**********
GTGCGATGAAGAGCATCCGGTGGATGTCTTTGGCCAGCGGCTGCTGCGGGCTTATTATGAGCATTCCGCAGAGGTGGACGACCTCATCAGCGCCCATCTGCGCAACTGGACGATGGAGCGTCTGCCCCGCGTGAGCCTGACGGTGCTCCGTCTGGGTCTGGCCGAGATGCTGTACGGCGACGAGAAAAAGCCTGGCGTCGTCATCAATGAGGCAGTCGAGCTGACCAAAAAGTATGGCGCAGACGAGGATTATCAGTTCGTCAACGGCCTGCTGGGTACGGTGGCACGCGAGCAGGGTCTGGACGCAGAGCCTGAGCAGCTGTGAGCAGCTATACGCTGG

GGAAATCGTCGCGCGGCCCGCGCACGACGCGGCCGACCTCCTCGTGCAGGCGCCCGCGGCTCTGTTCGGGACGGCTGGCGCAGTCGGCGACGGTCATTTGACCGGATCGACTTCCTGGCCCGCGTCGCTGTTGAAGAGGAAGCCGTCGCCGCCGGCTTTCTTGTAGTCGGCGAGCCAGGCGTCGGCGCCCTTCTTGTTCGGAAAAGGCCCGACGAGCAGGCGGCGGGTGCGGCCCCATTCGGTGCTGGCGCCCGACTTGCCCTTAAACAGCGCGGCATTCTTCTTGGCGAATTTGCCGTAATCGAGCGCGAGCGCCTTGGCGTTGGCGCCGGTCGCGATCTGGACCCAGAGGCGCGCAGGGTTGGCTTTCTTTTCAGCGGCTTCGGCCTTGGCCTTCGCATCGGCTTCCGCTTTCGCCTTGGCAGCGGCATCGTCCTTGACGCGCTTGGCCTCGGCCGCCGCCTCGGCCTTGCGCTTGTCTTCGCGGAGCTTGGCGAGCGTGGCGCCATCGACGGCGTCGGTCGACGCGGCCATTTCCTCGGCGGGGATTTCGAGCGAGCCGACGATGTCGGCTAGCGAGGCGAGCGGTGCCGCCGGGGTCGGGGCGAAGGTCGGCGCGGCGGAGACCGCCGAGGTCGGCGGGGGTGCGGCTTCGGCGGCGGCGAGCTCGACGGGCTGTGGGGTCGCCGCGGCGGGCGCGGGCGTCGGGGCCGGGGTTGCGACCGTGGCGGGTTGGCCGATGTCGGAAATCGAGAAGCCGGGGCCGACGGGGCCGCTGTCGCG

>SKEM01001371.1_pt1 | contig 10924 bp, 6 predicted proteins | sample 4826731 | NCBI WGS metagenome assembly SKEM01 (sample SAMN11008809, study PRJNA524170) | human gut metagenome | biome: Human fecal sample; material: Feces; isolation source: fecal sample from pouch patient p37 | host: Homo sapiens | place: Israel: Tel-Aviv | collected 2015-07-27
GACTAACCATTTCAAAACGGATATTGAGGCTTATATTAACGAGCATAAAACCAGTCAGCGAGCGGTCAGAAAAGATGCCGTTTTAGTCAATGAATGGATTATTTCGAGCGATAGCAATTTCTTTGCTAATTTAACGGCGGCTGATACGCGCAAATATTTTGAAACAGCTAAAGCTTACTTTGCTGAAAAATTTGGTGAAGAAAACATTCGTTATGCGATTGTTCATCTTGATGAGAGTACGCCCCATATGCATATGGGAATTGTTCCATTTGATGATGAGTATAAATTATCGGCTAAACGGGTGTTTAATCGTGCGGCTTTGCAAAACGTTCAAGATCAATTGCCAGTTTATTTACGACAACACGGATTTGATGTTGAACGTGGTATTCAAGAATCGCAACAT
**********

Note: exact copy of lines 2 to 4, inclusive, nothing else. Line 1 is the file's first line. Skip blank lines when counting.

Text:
GGAAATCGTCGCGCGGCCCGCGCACGACGCGGCCGACCTCCTCGTGCAGGCGCCCGCGGCTCTGTTCGGGACGGCTGGCGCAGTCGGCGACGGTCATTTGACCGGATCGACTTCCTGGCCCGCGTCGCTGTTGAAGAGGAAGCCGTCGCCGCCGGCTTTCTTGTAGTCGGCGAGCCAGGCGTCGGCGCCCTTCTTGTTCGGAAAAGGCCCGACGAGCAGGCGGCGGGTGCGGCCCCATTCGGTGCTGGCGCCCGACTTGCCCTTAAACAGCGCGGCATTCTTCTTGGCGAATTTGCCGTAATCGAGCGCGAGCGCCTTGGCGTTGGCGCCGGTCGCGATCTGGACCCAGAGGCGCGCAGGGTTGGCTTTCTTTTCAGCGGCTTCGGCCTTGGCCTTCGCATCGGCTTCCGCTTTCGCCTTGGCAGCGGCATCGTCCTTGACGCGCTTGGCCTCGGCCGCCGCCTCGGCCTTGCGCTTGTCTTCGCGGAGCTTGGCGAGCGTGGCGCCATCGACGGCGTCGGTCGACGCGGCCATTTCCTCGGCGGGGATTTCGAGCGAGCCGACGATGTCGGCTAGCGAGGCGAGCGGTGCCGCCGGGGTCGGGGCGAAGGTCGGCGCGGCGGAGACCGCCGAGGTCGGCGGGGGTGCGGCTTCGGCGGCGGCGAGCTCGACGGGCTGTGGGGTCGCCGCGGCGGGCGCGGGCGTCGGGGCCGGGGTTGCGACCGTGGCGGGTTGGCCGATGTCGGAAATCGAGAAGCCGGGGCCGACGGGGCCGCTGTCGCG

>SKEM01001371.1_pt1 | contig 10924 bp, 6 predicted proteins | sample 4826731 | NCBI WGS metagenome assembly SKEM01 (sample SAMN11008809, study PRJNA524170) | human gut metagenome | biome: Human fecal sample; material: Feces; isolation source: fecal sample from pouch patient p37 | host: Homo sapiens | place: Israel: Tel-Aviv | collected 2015-07-27
GACTAACCATTTCAAAACGGATATTGAGGCTTATATTAACGAGCATAAAACCAGTCAGCGAGCGGTCAGAAAAGATGCCGTTTTAGTCAATGAATGGATTATTTCGAGCGATAGCAATTTCTTTGCTAATTTAACGGCGGCTGATACGCGCAAATATTTTGAAACAGCTAAAGCTTACTTTGCTGAAAAATTTGGTGAAGAAAACATTCGTTATGCGATTGTTCATCTTGATGAGAGTACGCCCCATATGCATATGGGAATTGTTCCATTTGATGATGAGTATAAATTATCGGCTAAACGGGTGTTTAATCGTGCGGCTTTGCAAAACGTTCAAGATCAATTGCCAGTTTATTTACGACAACACGGATTTGATGTTGAACGTGGTATTCAAGAATCGCAACAT